Do you find yourself perplexed when it comes to choosing a wine to have with a meal, or on the balcony with a cheese board and friends? I get your pain. There are literally thousands of wineries across the globe, producing at least 100 different wine styles.
It’s easy to feel overwhelmed, and the wine bottle labels are often so airy fairy, they aren’t very clear what to expect, either.
In this article, let’s go through six of the more common varieties available in Australia, so you have a better grasp on what they’re all about.
First step is to break this list down into two categories; white and red. It’s literally the colours of the wines when poured.
White wines are typically served chilled, whereas red wine is served at room temperature.
Let’s discuss three types of wine from each category.
White wines are often sweeter than red, and have flavours (what wine people call characteristics) reminiscent of tree fruits, such as Apple, pear and peaches, or citrus fruits like orange.
Three common varieties of white wine, are;
Chardonnay is possibly the most popular white wine in the world, it certainly is in Australia. Usually aged in oak barrels, chardonnay is considered a medium-bodied white wine.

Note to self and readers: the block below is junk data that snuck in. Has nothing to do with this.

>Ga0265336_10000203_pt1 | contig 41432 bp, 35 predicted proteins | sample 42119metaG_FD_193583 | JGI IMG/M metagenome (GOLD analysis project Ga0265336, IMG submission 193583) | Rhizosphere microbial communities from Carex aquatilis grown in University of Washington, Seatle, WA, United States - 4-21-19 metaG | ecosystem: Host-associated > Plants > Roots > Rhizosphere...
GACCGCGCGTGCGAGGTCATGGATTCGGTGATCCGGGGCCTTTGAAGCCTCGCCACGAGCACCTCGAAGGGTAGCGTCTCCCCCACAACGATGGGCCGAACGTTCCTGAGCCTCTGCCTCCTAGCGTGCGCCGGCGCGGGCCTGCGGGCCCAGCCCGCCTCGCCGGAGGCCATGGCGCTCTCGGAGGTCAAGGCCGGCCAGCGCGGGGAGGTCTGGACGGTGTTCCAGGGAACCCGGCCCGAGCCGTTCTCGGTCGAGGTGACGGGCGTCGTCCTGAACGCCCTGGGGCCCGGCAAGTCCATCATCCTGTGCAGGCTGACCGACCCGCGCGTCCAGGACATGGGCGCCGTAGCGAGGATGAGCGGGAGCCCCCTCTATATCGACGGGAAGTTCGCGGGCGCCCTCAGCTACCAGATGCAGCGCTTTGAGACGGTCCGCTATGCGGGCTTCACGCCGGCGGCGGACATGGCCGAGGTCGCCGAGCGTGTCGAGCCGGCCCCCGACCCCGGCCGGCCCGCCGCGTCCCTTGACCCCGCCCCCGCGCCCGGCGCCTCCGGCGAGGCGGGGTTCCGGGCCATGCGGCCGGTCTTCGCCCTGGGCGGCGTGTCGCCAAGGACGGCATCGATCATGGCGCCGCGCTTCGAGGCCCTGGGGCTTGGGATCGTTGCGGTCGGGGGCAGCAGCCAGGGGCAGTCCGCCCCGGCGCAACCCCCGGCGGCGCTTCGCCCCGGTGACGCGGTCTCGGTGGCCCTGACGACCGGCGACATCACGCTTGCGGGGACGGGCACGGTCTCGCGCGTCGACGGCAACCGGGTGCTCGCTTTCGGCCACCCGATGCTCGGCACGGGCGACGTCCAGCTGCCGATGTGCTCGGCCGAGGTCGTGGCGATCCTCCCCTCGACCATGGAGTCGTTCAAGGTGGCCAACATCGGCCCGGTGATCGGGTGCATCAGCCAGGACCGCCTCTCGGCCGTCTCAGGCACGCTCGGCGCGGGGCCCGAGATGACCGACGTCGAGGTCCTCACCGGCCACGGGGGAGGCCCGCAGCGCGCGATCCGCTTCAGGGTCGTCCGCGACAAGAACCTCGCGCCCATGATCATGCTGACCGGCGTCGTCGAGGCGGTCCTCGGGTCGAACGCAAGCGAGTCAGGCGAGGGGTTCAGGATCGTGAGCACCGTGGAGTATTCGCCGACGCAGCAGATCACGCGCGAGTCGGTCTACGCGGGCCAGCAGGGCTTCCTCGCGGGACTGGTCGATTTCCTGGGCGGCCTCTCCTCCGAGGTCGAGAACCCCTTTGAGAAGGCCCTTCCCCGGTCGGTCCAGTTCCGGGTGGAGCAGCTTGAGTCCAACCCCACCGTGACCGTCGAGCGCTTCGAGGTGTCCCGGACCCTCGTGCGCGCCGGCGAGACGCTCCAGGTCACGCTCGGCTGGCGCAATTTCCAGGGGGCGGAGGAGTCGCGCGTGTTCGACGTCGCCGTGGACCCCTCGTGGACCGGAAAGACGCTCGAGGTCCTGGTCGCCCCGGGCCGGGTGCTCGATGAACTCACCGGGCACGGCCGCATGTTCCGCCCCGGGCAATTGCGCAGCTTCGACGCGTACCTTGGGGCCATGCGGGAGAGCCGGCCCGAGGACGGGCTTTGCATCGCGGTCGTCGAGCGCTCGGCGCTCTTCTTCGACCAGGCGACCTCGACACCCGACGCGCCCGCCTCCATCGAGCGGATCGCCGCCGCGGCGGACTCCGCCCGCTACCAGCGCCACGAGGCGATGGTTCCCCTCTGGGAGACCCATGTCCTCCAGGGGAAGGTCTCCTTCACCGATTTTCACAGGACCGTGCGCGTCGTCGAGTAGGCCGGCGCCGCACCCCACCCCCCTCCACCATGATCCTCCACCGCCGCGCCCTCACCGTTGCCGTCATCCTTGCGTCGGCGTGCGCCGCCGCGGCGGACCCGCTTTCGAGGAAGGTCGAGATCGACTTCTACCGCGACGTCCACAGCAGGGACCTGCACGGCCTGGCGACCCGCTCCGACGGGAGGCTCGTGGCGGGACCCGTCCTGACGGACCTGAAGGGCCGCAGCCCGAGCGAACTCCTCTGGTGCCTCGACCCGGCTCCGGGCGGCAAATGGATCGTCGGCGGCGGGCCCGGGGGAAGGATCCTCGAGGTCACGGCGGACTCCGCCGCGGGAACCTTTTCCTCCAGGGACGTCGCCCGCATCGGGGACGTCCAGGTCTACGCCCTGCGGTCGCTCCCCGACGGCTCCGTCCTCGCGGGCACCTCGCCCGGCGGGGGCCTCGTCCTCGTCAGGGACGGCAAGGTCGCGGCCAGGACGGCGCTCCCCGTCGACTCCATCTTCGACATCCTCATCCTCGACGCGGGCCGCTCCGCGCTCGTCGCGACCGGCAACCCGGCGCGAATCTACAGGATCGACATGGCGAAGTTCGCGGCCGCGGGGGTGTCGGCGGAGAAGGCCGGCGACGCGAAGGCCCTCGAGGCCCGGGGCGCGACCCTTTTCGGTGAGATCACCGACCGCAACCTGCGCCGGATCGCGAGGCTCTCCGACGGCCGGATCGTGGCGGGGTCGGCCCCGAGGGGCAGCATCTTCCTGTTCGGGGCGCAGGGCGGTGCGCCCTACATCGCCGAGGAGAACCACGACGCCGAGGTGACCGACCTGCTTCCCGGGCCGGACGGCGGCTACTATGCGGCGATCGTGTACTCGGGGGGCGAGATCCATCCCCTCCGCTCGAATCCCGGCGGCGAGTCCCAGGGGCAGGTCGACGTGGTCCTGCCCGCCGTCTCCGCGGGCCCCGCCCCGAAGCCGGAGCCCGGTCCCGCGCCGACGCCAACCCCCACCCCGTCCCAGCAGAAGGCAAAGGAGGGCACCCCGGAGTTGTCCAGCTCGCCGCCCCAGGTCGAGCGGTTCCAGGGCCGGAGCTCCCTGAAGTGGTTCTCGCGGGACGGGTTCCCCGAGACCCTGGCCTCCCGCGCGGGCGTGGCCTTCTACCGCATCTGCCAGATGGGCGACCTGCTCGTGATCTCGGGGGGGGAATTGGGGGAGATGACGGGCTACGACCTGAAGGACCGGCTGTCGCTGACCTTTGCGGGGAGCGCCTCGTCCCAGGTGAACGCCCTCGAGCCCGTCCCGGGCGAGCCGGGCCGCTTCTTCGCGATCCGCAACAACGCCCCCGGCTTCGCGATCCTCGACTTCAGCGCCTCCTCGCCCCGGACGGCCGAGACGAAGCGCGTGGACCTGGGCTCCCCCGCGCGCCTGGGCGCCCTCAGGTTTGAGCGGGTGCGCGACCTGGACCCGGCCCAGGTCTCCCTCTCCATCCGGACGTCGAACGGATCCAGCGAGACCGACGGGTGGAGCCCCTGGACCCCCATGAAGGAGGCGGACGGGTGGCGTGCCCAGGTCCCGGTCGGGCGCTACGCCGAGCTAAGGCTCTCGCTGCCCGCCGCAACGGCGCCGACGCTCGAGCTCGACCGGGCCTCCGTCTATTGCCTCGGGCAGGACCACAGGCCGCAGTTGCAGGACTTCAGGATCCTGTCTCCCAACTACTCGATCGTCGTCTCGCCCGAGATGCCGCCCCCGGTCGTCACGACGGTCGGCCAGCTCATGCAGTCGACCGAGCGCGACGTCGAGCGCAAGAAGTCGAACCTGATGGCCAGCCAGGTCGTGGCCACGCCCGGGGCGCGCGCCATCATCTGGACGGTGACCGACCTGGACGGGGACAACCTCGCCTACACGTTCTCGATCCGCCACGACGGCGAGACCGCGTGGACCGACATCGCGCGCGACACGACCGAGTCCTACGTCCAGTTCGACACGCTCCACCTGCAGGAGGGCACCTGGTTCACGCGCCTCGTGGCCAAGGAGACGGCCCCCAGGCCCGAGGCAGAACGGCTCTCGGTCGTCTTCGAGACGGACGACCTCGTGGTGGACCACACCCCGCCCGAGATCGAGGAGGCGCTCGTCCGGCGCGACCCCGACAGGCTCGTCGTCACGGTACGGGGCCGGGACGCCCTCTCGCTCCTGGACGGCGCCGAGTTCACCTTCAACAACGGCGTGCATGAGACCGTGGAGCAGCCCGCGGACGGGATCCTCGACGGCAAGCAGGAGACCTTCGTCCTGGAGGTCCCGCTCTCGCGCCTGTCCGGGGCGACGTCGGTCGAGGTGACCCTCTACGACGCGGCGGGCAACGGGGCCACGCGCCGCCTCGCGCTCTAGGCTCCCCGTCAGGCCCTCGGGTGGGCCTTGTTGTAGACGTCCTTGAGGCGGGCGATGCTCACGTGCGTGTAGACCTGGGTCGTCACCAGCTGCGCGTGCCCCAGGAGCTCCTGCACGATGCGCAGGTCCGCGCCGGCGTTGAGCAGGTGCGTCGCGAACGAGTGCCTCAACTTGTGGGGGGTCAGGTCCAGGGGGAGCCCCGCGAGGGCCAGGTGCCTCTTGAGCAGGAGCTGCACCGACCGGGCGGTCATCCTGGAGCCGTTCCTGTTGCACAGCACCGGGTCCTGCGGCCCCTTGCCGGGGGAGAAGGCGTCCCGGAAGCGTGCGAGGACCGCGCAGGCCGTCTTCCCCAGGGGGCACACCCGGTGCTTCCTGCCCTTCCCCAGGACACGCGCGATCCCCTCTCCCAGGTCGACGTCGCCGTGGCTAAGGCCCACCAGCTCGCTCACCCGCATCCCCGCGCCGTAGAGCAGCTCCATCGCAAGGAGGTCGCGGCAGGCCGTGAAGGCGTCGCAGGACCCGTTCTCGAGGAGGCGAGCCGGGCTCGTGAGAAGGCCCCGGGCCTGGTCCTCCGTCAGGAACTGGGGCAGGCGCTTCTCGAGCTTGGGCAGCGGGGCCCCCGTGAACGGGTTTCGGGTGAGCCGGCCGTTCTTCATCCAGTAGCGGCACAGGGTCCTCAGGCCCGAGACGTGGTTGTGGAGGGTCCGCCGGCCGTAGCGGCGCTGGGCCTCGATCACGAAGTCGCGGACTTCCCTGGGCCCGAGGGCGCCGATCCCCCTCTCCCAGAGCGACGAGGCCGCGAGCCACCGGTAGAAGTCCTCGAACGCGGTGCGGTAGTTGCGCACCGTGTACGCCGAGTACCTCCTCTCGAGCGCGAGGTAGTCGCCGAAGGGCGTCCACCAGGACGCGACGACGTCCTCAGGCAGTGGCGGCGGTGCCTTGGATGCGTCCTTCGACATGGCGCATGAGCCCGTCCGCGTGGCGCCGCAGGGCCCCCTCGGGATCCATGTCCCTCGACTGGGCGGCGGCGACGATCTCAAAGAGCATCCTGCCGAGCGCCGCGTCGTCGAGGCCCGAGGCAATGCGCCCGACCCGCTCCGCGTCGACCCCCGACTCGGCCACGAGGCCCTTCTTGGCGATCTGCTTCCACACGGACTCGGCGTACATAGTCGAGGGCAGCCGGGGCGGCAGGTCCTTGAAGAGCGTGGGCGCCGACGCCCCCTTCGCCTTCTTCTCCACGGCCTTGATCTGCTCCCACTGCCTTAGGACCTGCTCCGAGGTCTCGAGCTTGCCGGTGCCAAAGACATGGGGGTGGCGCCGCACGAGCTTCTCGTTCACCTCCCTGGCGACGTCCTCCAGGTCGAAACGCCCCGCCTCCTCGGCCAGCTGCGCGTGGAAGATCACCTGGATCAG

Chardonnay goes really well with food such as Lobster, poultry and butter sauces.
Many people assume that all Reislings are sweet, but this is not so. You can get very dry through to very sweet; the entire spectrum in fact.
Often has apricot and fruit aromas. Goes very well with curries and similarly spicy dishes.
Sauvignon Blanc is often nicknamed ‘Sav blanc’ (Blanc pronounced more like plonk than blank). Sav Blanc is known for its tart citrus taste and herb qualities.
Sauvignon Blanc goes very well served with dishes of shellfish or pork.
When we talk about red wines, they tend to have characteristics similar to pepper, berries, cherries, oak and plums.
Three popular types of red wine, are;
Often shortened to the slang phrase ‘cab save’, Cabernet Sauvignon are known for their strong tannins, big flavour and pepper, tobacco and oak tastes.
Cabernet Sauvignon (Cab Sav) is actually now the most widely planted wine grape on the planet. Cab Sav goes very well with meals of grilled steak or lamb.
Pronounced mer-low, Merlot tends to have a lighter flavour, and often a clearer look. Merlot has a plush velvet taste, and often has berry flavours.
Goes very well with stews, soups and fish.
Pinot Noir may be tricky to say, but is a beautiful red wine. Known for a complex flavour of berries, floral and earthy qualities.
There you go – six common styles of Australian Wine, and what to expect in flavours. I hope this helps you, the next time you’re standing in a bottle shop, scratching you head.